Why don’t people wear facemasks?

For nearly a century, scientists have believed that behaviors and beliefs spread just like viruses do. If we disseminate accurate information, they reasoned, people will interpret it “correctly” and change their behaviors accordingly. But this assumption has left us with many vexing puzzles. Why have countless studies found that sexual harassment trainings don’t really affect bad behavior in the workplace? Why does new health data about “good” or “bad” cholesterol not change people’s dietary choices? And why does information about the dangers of the coronavirus have little impact on whether or not people wear masks?

 

The easiest way of understanding how social networks affect our behavior is by visualizing the connections between people. Most of us imagine a “pipe,” a direct line that transmits diseases or information. But network science shows that connections between people are more like “prisms” that refract information – determining what we believe and how we respond.

 

The way to change people’s behavior is to focus on networks, not information. But, as I show in my new book, the reason that developing effective policies for everything from COVID-19 vaccination to sustainable energy has been such a problem in the US is because the strategies that succeed at spreading information are the exact opposite from strategies that succeed at changing the way people behave.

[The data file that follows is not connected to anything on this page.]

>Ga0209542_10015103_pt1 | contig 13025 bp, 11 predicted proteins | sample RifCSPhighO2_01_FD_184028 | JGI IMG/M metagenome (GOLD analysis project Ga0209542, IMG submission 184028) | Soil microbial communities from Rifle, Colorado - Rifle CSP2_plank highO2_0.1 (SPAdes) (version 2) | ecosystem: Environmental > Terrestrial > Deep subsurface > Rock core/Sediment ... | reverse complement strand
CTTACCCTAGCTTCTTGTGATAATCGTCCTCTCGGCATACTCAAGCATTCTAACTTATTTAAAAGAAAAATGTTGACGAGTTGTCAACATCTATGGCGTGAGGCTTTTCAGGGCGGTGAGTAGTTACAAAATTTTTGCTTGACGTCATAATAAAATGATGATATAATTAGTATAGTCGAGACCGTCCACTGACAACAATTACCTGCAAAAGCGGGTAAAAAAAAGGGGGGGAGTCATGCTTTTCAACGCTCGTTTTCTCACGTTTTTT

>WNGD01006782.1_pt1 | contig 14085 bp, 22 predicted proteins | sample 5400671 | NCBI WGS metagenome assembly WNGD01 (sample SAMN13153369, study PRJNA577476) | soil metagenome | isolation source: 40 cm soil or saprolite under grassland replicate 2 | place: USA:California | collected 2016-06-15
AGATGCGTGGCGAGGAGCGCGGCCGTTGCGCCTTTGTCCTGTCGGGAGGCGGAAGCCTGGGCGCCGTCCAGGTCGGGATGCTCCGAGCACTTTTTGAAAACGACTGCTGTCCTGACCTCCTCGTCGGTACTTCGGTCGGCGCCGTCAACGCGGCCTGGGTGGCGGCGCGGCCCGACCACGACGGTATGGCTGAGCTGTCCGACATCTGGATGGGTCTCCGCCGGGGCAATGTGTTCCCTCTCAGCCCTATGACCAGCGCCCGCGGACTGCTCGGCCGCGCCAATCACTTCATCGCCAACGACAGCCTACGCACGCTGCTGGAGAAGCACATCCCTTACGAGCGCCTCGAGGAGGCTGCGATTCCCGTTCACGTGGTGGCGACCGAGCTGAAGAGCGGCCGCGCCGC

To spread information, a successful approach is to broadcast your message widely and expose as many people as you can to the new idea. This strategy can backfire when it comes to interpreting that information. As we saw with Republicans’ initial reactions to the data on Arctic sea ice, without attending to people’s social networks, certain norms in those networks can lead people to interpret data incorrectly– even when they have access to accurate information.

 

So how do we get people to wear masks? By engaging people’s social networks. Social media companies are trying to figure out how to implement different networking tools into our lives. New social media start ups are developing applications that connect people with peers who can help to inform behavior. In the case of health, sometimes the most influential peers are not family and friends, but the people who share the same health conditions as each other.

When people can find each other and interact with others who share the same concerns, the compounding effects of these social network interactions is to create a “critical mass” of support for a new idea within a community that can “tip” the social norm. While this approach can be a slow way to spread new information, it is a highly effective way to change people’s beliefs, particularly in a polarized world.

 

Network strategies for behavior change is even more essential for the COVID-19 vaccine. Vaccine hesitancy is deeply entrenched within people’s social networks, even more so than a relatively new concept like wearing masks. Hopefully, as we move into the next phase of treating COVID-19, we’ll learn from the policy mistakes of the past. We might not be able to get everyone to wear a mask, but with the right strategy, we can increase vaccinations. The well-being, indeed the survival, of the next generation depends upon social network strategies.